South Africa has seen its first locally transmitted case of novel coronavirus, a week after the nation reported its first case on March 5. That brings the country’s total number of confirmed cases to 17, with cases in at least five of the country’s nine provinces. Meanwhile, South Africa’s military is preparing to bring home 122 COVID-negative citizens from Wuhan, the Chinese city where the virus originated.
Within a week of landing in South Africa, the novel coronavirus has spread, with cases now in the double digits -- and the first confirmed case of local transmission.
That case, health authorities said Thursday, is a 32-year-old man in Free State province who came into contact with a Chinese businessman. All other reported cases in South Africa had traveled overseas before testing positive.
The nation’s Cabinet met this week to discuss the threat posed by the virus, which has now infected more than 118,000 people worldwide and was declared an pandemic this week by the World Health Organization.
On Wednesday, President Donald Trump announced that he is sharply restricting travel to the United States from more than two dozen European countries where the virus has spread.
Jackson Mthembu, a minister in the South African presidency, said South African officials have stopped short of measures like a ban on international travel.
“Cabinet has not expressed any travel bans. It would have been in the statement if there were any," Mthembu said. "And again, we can assure you that after this very important meeting of Sunday, we will be able to answer some of the questions that we not have been able to answer here on this matter.”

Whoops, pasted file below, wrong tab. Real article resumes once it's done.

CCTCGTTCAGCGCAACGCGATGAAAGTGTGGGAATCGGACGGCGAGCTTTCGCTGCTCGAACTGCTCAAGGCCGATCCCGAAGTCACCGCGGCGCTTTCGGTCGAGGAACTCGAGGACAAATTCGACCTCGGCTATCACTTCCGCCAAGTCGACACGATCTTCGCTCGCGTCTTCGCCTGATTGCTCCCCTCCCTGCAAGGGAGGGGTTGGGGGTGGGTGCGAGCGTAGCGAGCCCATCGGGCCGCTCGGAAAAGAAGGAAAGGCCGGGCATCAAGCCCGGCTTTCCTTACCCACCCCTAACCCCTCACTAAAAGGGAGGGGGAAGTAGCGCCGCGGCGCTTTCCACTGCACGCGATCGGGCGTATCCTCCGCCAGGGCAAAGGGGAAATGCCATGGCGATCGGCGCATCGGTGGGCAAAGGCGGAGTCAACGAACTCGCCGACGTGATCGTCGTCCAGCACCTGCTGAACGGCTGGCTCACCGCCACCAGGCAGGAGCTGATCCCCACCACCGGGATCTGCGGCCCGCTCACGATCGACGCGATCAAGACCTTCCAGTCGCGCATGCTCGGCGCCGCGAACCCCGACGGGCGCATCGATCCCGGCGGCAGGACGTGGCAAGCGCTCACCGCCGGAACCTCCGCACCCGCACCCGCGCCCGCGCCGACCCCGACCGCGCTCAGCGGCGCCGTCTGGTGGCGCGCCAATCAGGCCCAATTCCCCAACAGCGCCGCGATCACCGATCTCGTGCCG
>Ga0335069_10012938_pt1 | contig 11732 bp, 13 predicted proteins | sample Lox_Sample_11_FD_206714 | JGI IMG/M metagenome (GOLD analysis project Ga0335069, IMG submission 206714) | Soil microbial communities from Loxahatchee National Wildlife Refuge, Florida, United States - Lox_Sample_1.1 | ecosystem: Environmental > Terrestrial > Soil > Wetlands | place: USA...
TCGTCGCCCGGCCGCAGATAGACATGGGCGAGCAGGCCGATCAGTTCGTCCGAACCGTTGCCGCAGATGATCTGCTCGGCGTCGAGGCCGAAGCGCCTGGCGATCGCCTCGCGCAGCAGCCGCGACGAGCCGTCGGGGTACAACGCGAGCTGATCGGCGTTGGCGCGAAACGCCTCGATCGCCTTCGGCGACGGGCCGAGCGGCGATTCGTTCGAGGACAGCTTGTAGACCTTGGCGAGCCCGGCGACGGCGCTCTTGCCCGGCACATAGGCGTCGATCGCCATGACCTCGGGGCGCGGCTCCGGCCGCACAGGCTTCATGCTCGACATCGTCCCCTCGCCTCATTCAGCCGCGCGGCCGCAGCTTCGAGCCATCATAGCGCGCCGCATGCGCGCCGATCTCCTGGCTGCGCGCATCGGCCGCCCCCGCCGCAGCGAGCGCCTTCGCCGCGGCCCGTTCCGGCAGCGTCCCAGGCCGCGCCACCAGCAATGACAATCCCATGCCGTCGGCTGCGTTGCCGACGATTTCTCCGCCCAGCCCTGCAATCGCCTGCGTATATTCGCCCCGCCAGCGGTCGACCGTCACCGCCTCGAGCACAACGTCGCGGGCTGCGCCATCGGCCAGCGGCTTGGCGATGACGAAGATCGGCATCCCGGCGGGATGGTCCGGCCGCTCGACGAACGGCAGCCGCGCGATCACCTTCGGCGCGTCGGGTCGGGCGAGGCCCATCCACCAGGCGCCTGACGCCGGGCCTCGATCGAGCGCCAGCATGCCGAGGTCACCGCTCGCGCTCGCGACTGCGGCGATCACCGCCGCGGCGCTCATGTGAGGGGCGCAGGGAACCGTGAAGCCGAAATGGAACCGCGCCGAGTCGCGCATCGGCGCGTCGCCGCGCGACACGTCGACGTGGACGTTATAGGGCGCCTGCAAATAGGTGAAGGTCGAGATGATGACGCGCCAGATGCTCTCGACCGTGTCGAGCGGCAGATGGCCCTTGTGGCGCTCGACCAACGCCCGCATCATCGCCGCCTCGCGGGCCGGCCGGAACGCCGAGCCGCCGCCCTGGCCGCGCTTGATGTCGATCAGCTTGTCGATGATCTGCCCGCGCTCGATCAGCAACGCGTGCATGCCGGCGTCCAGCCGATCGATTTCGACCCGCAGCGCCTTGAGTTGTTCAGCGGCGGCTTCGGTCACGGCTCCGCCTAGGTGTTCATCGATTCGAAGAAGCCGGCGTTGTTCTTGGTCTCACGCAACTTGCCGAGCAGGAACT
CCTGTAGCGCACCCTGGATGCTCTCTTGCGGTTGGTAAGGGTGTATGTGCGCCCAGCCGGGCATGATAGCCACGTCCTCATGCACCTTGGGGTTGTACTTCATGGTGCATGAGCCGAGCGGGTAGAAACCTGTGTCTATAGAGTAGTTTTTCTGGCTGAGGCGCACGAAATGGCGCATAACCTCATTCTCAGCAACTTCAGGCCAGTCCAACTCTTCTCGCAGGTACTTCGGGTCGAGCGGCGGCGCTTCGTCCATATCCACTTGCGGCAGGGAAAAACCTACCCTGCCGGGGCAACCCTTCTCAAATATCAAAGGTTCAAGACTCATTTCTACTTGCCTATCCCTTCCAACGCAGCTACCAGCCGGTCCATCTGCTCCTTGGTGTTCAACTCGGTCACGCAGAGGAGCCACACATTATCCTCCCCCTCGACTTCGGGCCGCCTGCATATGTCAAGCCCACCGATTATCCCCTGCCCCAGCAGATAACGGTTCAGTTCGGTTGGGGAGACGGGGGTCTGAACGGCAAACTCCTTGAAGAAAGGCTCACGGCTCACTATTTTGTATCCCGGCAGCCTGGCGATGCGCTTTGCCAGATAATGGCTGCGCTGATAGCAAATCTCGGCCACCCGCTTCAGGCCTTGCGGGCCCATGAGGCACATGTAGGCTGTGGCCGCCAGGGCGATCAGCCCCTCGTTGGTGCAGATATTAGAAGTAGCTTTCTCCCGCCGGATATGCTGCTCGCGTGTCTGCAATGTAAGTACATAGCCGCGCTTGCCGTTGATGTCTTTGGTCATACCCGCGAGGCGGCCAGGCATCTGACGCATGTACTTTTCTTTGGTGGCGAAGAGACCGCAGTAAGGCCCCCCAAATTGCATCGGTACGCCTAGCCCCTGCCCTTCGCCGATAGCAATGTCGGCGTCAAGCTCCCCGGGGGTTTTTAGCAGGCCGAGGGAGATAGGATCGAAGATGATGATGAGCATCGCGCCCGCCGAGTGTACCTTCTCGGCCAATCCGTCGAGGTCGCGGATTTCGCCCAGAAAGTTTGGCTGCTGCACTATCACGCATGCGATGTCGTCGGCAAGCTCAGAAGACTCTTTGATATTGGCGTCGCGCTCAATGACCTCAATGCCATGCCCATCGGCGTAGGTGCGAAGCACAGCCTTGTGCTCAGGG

Officials have said they are concerned about high volumes of internal travel during the Easter holiday weekend in April, an issue that is likely to be discussed during the Sunday meeting.
Mthembu also said that 122 South African nationals would return home on Friday as part of a military-led operation to repatriate them from Wuhan, the viral epicenter.
Mthembu stressed that no members of this group have tested positive for the virus, and that officials will take precautions.
"Upon their return, all of them, the crew, everybody on the flight and those repatriated will be quarantined for a minimum of 14 days to a maximum of 21 days," Mthembu said. "During this period, the movement of people and goods in and out of the quarantine zone will be restricted. We strongly caution people against attempting to make any physical contact or attempting to visit the quarantine zone or area. Once the quarantine period ends and tests confirm no underlying COVID-19 virus infection of our compatriots, they will be released back into their respective families and communities."
Mthembu also echoed the health minister to continue to take basic hygiene measures -- such as regular hand-washing, social distancing and vigilance -- to avoid exposure to the respiratory illness.